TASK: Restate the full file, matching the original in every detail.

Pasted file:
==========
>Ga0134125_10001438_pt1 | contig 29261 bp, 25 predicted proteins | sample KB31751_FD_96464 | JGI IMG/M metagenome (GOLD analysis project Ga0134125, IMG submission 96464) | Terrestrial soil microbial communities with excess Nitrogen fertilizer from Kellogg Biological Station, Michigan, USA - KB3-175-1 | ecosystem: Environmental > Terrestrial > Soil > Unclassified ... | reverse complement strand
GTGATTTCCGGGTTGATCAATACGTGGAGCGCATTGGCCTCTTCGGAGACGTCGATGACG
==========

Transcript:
>Ga0134125_10001438_pt1 | contig 29261 bp, 25 predicted proteins | sample KB31751_FD_96464 | JGI IMG/M metagenome (GOLD analysis project Ga0134125, IMG submission 96464) | Terrestrial soil microbial communities with excess Nitrogen fertilizer from Kellogg Biological Station, Michigan, USA - KB3-175-1 | ecosystem: Environmental > Terrestrial > Soil > Unclassified ... | reverse complement strand
GTGATTTCCGGGTTGATCAATACGTGGAGCGCATTGGCCTCTTCGGAGACGTCGATGACG